But at home, controversy grew. Members of violent underground groups, including Weatherman, used the war as an excuse for their terror attacks. Opposition to the war became so strident — and, in certain quarters, so unquestionable — that in 1967, so estimable an intellectual as John Updike had to take to the pages of the New York Times to defend his position that the war, horrid though it was, should be debated on its merits, not according to whether one happened to like the president.
Vietnam was the first war America watched on television. Often, in its hunger for a story and its inexperience in covering this kind of war, the news media got the news badly wrong. The Tet Offensive, in 1968, was widely reported as a great success for the North Vietnamese, even though 45,000 of the 84,000 troops committed by North Vietnam were killed and not a single major strategic objective of the battle was gained. Other reporting, about the pains and complexities of the war, was far more accurate: We learned, for example, that the swankiest clubs in Saigon were not open to locals. And that the going rate paid by the United States for the accidental killing of a Vietnamese civilian was $30.
And all the while, domestic resistance mounted. Demonstrations were huge. In May 1970, National Guardsmen killed four protesters at Kent State University in Ohio. The war’s end was coming.
Some 58,000 Americans died in Vietnam. The death rate, about 11 per day, was among the lowest of any war the nation has fought. The high number of casualties is due in part to how long the war dragged on.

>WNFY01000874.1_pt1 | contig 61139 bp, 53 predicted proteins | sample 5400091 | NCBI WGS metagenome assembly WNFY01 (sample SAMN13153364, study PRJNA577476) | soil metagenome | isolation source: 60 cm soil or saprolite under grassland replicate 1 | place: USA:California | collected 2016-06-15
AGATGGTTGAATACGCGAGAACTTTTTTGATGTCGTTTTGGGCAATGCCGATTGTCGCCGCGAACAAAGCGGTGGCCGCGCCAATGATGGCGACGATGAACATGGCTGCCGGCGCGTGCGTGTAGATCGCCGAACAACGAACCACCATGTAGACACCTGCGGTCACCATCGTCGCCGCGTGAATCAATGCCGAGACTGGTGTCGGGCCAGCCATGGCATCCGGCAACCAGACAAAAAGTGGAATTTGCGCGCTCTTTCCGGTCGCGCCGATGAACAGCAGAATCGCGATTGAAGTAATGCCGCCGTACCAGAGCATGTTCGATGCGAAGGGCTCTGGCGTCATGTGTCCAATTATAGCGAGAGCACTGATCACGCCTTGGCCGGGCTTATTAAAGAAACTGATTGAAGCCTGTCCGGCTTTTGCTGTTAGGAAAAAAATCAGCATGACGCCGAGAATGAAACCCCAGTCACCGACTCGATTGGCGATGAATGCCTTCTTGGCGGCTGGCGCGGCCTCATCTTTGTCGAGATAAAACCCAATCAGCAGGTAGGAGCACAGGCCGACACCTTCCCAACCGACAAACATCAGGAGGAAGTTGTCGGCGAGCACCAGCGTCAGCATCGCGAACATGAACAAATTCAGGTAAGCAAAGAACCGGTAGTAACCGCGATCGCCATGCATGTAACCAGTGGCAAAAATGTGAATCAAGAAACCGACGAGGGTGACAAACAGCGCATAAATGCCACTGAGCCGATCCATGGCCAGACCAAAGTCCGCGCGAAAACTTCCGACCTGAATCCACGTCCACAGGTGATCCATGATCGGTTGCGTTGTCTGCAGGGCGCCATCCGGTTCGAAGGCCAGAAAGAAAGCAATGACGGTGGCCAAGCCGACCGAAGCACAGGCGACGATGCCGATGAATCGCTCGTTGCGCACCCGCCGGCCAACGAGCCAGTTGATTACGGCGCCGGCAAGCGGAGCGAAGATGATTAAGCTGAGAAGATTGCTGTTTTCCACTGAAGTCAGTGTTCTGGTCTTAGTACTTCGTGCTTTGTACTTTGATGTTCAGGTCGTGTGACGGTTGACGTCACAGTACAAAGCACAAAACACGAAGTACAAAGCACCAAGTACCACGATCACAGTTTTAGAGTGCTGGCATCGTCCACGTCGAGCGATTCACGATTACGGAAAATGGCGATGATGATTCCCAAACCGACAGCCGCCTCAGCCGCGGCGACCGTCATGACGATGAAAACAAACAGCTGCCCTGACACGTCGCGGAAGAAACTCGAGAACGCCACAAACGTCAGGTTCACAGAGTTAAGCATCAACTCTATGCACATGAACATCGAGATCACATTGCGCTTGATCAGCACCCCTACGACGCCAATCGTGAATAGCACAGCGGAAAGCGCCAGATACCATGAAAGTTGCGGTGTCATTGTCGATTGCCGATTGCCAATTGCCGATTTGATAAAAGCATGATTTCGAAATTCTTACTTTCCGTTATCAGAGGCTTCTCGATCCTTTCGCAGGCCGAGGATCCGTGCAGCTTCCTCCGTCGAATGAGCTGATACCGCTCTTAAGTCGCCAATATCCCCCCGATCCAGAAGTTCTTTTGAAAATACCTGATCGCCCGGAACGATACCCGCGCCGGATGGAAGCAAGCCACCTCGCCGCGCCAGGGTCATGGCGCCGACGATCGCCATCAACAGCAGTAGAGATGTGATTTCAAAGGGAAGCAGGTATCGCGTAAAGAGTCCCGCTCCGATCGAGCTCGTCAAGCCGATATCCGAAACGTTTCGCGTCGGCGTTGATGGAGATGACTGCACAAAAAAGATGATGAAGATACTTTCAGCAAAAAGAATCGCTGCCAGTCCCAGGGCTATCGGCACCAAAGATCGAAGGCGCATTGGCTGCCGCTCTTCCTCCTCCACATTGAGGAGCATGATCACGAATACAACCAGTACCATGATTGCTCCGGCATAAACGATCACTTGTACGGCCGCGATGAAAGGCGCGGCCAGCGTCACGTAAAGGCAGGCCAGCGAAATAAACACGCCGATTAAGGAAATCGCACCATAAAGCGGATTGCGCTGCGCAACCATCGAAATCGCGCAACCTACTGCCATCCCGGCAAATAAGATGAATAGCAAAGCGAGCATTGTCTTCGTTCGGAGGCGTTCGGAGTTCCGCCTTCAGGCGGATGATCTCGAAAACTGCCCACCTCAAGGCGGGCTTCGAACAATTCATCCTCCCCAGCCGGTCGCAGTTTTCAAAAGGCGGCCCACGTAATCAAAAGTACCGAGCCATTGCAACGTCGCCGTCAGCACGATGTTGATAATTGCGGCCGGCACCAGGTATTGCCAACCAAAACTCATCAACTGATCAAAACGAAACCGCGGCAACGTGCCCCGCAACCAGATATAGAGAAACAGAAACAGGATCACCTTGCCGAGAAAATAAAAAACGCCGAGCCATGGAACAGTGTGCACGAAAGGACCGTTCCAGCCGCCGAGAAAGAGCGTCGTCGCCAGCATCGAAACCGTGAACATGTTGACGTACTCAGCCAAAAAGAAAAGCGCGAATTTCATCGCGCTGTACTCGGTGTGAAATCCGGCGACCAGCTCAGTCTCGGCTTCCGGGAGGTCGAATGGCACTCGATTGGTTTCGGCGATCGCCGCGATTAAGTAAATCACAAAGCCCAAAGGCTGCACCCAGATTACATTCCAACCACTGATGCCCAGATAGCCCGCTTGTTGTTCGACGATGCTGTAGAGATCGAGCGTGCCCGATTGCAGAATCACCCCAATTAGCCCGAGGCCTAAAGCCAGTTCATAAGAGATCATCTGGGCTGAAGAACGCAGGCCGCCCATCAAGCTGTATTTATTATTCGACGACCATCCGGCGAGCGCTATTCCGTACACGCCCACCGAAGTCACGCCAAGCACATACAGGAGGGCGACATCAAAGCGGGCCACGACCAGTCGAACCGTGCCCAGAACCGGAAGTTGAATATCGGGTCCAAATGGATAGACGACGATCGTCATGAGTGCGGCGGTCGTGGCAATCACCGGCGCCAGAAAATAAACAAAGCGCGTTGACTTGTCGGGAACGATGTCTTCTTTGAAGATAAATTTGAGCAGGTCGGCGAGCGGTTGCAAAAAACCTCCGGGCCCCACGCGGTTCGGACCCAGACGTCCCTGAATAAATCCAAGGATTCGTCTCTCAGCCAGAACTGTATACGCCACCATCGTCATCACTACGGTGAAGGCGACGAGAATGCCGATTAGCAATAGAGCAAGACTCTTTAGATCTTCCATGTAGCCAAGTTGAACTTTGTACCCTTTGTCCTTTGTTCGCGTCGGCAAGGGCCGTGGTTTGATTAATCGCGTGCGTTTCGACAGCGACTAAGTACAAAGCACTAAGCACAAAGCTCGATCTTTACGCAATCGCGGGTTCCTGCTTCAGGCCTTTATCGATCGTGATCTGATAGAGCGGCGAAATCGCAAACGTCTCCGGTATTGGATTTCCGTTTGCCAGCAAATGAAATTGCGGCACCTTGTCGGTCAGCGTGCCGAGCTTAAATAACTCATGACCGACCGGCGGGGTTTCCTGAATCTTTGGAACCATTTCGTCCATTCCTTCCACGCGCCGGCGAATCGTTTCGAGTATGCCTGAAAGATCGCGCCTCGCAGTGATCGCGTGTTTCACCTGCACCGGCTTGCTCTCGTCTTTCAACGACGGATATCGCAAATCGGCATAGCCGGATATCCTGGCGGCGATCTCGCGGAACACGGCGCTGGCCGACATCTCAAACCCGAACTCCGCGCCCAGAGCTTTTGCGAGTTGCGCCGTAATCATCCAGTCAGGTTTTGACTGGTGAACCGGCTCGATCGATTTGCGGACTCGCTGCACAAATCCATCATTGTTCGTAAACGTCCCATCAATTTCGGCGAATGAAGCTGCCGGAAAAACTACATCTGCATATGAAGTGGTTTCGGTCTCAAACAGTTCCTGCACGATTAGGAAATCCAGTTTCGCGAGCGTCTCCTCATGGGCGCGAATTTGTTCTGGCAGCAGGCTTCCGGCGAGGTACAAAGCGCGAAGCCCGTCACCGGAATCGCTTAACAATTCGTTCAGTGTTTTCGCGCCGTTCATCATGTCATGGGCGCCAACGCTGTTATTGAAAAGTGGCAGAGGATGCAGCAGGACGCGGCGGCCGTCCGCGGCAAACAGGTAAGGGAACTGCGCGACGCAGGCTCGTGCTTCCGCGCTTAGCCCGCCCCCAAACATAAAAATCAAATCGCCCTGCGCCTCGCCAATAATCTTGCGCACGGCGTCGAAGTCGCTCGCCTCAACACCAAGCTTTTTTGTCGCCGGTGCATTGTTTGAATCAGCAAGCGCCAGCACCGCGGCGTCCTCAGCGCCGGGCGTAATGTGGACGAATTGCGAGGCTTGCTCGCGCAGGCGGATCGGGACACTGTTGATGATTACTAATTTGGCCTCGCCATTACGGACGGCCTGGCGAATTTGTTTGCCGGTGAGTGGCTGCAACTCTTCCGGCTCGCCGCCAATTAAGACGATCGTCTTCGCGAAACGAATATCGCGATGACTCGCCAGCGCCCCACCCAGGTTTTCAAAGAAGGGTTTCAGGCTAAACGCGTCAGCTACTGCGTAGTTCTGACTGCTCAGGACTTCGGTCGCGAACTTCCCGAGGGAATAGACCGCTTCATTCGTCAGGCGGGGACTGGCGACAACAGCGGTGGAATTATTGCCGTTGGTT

America wasn’t the same country after Vietnam. The crisis of confidence the war engendered was made worse by rising inflation at home and, abroad, a series of tiny but noticeable defeats (the Iranian hostage crisis of 1980-1981, for example). It seemed to many that the American Century had run its course.
Some say the wound to America’s spirit didn’t heal until the Reagan era; others argue that the country grew its way out of it during the enormous economic expansion of the late 20th and early 21st centuries. I’m afraid I cast my vote with those who contend that we are still not free of the shadow of Vietnam.
Something in the American character was broken in that war. A generation that had defeated the armies of fascism abroad and the forces of Jim Crow at home was suddenly full of self-doubt. The doubt is with us still.
We dream no big dreams any longer, we Americans. We want new apps for our smartphones and better health insurance. As for dreaming of a better world — when we think of that, we tend to think of Iraq, and think again.
Unbuoyed by America’s occasionally grating but often indispensable, self-confidence, the world nowadays is taking care of itself. The results are plain to see.
Stephen L. Carter, a Bloomberg View columnist, is a professor of law at Yale University.
© 2014, Bloomberg News